Crankwood Chapter 6

Chapter 5 Pastor and Curate an Introduction

“ I’m as open to the charms of sophistry as the next man,” opined the Pastor, whilst seating himself in his favourite calf leather armchair and liberally stuffing his pipe, packing it down with the bone hilt of a small blunt knife. “ Leaving aside the tenets of faith of course”.
His companion and apparently avid listener was Curate Simpkins, a rather sallow and insignificant young man of some twenty five years. Hanging on Reverend McBride’s every word, he sat mouth open and extremely small cup of milky liquid perched on his lap.
‘The tenets of faith’, what was that? the curate, aware, not for the first time that he was out of his depth. Aware that to say anything, anything at all would be to damn himself to the deepest halls of embarrassment hell.
As was normal therefore, he contented himself with what he thought was a sage nodding of the head.
McBride, of course was not looking, he never did, but the curate consoled himself with the idea that the esteemed Pastor did value his informed opinion, he had been invited. Whilst the Pastor’s unseeing gaze rested on the far meadows of self -congratulation.
These two were opposites in many ways. McBride the jowly, red faced apparently hedonistic clegyman straight from a Victorian novel. Large in more ways than one, gigantic boozers nose seamed with obligatory broken veins, huge almost bald head that seemed to burst out of the neck of his well made but increasingly too small cassock. Deep of voice and piggy of eye. A style of speech that was acted, forced and mannered. That affected most of what would be expected. A lugubrious and frequently sated life that celebrated all and restricted nothing in its search of pleasure.
Whereas the Reverend Simkins when compared, was the aesetic sad stick insect with obligatory sallow and dark complextion, widows peak and pale complexion bearing a remarkable likeness to illustrations of a famous Consulting Detective. Sculpted high features that seemed to be collected in the bottom of a long face. Giving our erstwhile cleric a look of perpetual gloom that seemed particulalry apropos to his calling. Thin everything, lips, of course but also nostril, nose, eye and hair. Giving a casual observer an overwhelming impression of a single charcoal black line. And Uriel Simpkins cultivated only casual observances, of his demeanor at least.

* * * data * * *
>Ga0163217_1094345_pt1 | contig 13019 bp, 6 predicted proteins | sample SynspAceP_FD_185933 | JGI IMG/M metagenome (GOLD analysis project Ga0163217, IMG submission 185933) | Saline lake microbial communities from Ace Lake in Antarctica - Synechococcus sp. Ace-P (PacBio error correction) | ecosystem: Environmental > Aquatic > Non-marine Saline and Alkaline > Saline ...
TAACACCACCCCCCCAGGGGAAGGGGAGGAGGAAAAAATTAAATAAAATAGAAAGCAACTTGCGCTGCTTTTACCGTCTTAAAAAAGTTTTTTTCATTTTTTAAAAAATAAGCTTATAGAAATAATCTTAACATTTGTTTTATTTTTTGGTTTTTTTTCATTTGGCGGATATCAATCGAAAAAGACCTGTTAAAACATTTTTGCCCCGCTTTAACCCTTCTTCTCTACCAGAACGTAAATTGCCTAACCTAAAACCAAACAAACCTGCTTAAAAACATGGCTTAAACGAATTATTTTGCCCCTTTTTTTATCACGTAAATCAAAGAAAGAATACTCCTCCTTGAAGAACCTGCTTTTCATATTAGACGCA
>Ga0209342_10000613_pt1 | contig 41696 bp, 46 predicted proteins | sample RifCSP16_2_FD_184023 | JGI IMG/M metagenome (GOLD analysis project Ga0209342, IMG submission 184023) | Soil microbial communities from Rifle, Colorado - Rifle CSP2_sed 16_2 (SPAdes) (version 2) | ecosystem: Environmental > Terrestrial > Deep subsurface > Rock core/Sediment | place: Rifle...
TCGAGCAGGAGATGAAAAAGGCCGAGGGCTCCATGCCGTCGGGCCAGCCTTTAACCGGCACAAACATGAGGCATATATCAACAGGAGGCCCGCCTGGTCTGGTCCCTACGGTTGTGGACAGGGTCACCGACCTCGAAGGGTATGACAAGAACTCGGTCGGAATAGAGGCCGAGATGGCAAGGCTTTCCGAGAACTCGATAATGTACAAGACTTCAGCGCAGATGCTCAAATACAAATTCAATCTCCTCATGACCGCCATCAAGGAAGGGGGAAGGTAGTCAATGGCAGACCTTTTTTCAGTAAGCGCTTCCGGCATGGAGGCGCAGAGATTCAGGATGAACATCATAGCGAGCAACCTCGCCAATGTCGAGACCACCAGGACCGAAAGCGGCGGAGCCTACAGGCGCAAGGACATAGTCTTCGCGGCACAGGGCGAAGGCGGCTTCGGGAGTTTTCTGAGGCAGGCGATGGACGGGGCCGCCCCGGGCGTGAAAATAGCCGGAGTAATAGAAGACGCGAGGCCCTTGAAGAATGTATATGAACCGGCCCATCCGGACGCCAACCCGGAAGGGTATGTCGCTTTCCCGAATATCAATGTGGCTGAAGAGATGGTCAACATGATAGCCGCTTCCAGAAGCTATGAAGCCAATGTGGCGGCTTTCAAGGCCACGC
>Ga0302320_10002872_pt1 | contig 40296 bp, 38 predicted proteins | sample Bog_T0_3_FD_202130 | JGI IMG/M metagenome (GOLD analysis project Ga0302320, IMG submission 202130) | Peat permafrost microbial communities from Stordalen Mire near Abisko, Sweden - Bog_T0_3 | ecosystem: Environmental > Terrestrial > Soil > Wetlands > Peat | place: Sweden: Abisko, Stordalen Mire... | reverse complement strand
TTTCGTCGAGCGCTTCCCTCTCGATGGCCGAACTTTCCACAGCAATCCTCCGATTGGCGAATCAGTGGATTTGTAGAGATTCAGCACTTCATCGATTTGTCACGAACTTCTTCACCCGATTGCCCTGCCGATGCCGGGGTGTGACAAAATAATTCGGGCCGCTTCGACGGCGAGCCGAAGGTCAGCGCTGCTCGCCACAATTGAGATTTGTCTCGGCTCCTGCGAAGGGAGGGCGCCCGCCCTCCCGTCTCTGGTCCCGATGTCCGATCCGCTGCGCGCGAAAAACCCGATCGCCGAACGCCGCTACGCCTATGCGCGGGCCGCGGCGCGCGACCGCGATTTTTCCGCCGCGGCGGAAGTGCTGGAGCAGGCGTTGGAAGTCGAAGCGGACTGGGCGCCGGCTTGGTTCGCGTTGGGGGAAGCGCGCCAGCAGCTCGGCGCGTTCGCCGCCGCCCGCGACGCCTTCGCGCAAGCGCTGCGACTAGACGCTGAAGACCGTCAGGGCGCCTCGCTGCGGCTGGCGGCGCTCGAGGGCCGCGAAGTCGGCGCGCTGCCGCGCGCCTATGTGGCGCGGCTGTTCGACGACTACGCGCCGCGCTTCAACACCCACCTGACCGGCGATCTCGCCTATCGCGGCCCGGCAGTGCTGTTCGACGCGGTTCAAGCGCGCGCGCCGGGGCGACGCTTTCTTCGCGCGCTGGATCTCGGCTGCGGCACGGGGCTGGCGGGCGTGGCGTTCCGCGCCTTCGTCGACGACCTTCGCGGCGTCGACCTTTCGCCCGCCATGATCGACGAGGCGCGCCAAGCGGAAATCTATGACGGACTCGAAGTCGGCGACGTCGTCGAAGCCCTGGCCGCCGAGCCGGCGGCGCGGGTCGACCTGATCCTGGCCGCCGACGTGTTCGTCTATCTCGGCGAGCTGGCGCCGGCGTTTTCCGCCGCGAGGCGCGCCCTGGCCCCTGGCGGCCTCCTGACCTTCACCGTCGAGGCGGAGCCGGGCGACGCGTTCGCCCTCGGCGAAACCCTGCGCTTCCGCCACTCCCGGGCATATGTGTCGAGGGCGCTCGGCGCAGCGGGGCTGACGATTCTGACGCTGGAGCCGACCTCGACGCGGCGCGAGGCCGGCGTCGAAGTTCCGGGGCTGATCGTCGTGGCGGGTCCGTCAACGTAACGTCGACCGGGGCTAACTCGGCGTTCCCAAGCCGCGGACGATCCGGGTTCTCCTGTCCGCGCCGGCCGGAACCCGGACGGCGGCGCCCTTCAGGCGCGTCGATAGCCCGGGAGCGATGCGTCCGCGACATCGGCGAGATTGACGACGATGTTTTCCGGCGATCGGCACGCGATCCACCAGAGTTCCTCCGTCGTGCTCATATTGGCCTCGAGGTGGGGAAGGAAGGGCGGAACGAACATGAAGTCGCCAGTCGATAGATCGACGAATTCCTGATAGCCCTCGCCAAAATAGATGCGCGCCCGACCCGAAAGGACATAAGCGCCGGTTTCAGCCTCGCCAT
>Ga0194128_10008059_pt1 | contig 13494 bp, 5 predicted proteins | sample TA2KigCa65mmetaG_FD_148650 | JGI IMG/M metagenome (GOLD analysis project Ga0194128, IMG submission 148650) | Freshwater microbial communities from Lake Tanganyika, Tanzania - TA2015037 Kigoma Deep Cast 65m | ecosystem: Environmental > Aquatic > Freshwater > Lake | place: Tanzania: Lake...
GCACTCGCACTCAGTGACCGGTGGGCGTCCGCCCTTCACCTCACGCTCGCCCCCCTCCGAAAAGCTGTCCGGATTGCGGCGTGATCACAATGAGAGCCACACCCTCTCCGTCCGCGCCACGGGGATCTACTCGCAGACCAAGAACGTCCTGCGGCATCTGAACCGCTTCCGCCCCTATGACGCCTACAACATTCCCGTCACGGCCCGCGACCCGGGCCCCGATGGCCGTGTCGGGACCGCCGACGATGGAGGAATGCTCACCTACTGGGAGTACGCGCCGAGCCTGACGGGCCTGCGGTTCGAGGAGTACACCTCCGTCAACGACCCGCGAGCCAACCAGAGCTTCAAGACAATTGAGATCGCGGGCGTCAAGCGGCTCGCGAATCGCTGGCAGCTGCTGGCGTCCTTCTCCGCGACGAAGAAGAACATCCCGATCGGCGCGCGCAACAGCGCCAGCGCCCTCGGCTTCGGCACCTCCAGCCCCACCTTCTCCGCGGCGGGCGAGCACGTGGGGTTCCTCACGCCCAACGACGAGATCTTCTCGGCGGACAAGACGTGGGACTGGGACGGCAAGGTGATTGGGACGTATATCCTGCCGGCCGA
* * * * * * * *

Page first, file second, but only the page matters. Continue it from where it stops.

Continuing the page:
In fact the only thing these two, the disparate and the aestic had in common was the church and the style of dress such a vocation found obligatory.
Needless to say only one had a strict vocation, the other had found a comfortable little niche in which to stable his increasingly rich and dissolute appetites.

A moment of quiet contemplation then before a rude banging on apparently the front door brought Simpkins clumsily and cup rockingly to his feet and to the Pastor a look of beetroot outrage, followed quickly by a gargantuan bellow that fair rocked poor Simpkins back on his heels.
“ Mrs Boydell, knidly find out who that is and tell them we don’t want any!”
“It might be important”; Simpkins ventured and instantly regretted. Pastor McBride rounded on him as a bull on a bullfighter, a terrier on a rat.
“Important, my little boy priest! What do you know of important?” Little flecks of spittle punctuated this across the front of the Pastors tight black pearl-buttoned coat. “Important is what I say it is in this location, not some beggarly disturber of peace or some moth-eaten, shiny cassocked simpleton!” Say what you like about the esteemed, (by himself) Pastor but he did have a way with language.